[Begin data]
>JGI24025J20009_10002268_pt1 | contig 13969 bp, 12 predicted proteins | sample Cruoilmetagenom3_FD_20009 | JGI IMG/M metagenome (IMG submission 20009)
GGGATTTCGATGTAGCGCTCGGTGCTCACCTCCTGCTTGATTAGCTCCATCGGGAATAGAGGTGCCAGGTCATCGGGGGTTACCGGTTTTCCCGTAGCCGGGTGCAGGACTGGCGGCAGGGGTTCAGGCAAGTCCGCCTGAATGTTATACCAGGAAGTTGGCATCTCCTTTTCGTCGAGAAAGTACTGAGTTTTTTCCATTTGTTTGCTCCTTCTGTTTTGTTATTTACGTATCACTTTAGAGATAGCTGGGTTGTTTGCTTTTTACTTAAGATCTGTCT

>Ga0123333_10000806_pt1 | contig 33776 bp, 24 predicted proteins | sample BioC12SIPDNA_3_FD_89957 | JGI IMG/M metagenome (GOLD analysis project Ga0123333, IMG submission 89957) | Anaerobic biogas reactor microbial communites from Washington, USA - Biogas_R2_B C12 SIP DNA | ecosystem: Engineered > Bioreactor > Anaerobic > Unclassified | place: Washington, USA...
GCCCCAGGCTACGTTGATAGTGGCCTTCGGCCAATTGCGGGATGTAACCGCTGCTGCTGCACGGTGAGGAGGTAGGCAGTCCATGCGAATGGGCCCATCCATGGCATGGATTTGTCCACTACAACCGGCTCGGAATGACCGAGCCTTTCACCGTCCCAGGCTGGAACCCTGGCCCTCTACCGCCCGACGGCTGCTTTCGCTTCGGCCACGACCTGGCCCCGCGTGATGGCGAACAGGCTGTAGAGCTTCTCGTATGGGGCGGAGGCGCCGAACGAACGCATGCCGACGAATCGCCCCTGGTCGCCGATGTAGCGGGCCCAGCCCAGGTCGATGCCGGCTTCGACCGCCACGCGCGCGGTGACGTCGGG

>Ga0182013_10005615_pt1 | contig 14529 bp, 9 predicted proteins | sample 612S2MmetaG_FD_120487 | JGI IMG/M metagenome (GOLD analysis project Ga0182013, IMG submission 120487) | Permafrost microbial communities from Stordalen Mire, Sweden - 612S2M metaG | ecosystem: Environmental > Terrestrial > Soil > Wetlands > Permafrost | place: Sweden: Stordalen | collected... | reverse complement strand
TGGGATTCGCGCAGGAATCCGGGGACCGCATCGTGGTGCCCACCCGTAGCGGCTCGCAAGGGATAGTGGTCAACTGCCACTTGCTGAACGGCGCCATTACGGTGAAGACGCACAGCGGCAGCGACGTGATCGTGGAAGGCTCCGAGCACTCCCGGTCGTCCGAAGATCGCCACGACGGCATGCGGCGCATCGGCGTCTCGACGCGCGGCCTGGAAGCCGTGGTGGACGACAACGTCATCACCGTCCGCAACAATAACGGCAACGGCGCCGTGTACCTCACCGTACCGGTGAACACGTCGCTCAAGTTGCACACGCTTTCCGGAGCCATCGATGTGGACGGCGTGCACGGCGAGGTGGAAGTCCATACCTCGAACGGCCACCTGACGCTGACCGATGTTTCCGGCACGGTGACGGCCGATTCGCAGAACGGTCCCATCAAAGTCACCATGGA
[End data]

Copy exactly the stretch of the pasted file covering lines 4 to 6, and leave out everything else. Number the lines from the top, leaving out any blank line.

GCCCCAGGCTACGTTGATAGTGGCCTTCGGCCAATTGCGGGATGTAACCGCTGCTGCTGCACGGTGAGGAGGTAGGCAGTCCATGCGAATGGGCCCATCCATGGCATGGATTTGTCCACTACAACCGGCTCGGAATGACCGAGCCTTTCACCGTCCCAGGCTGGAACCCTGGCCCTCTACCGCCCGACGGCTGCTTTCGCTTCGGCCACGACCTGGCCCCGCGTGATGGCGAACAGGCTGTAGAGCTTCTCGTATGGGGCGGAGGCGCCGAACGAACGCATGCCGACGAATCGCCCCTGGTCGCCGATGTAGCGGGCCCAGCCCAGGTCGATGCCGGCTTCGACCGCCACGCGCGCGGTGACGTCGGG

>Ga0182013_10005615_pt1 | contig 14529 bp, 9 predicted proteins | sample 612S2MmetaG_FD_120487 | JGI IMG/M metagenome (GOLD analysis project Ga0182013, IMG submission 120487) | Permafrost microbial communities from Stordalen Mire, Sweden - 612S2M metaG | ecosystem: Environmental > Terrestrial > Soil > Wetlands > Permafrost | place: Sweden: Stordalen | collected... | reverse complement strand
TGGGATTCGCGCAGGAATCCGGGGACCGCATCGTGGTGCCCACCCGTAGCGGCTCGCAAGGGATAGTGGTCAACTGCCACTTGCTGAACGGCGCCATTACGGTGAAGACGCACAGCGGCAGCGACGTGATCGTGGAAGGCTCCGAGCACTCCCGGTCGTCCGAAGATCGCCACGACGGCATGCGGCGCATCGGCGTCTCGACGCGCGGCCTGGAAGCCGTGGTGGACGACAACGTCATCACCGTCCGCAACAATAACGGCAACGGCGCCGTGTACCTCACCGTACCGGTGAACACGTCGCTCAAGTTGCACACGCTTTCCGGAGCCATCGATGTGGACGGCGTGCACGGCGAGGTGGAAGTCCATACCTCGAACGGCCACCTGACGCTGACCGATGTTTCCGGCACGGTGACGGCCGATTCGCAGAACGGTCCCATCAAAGTCACCATGGA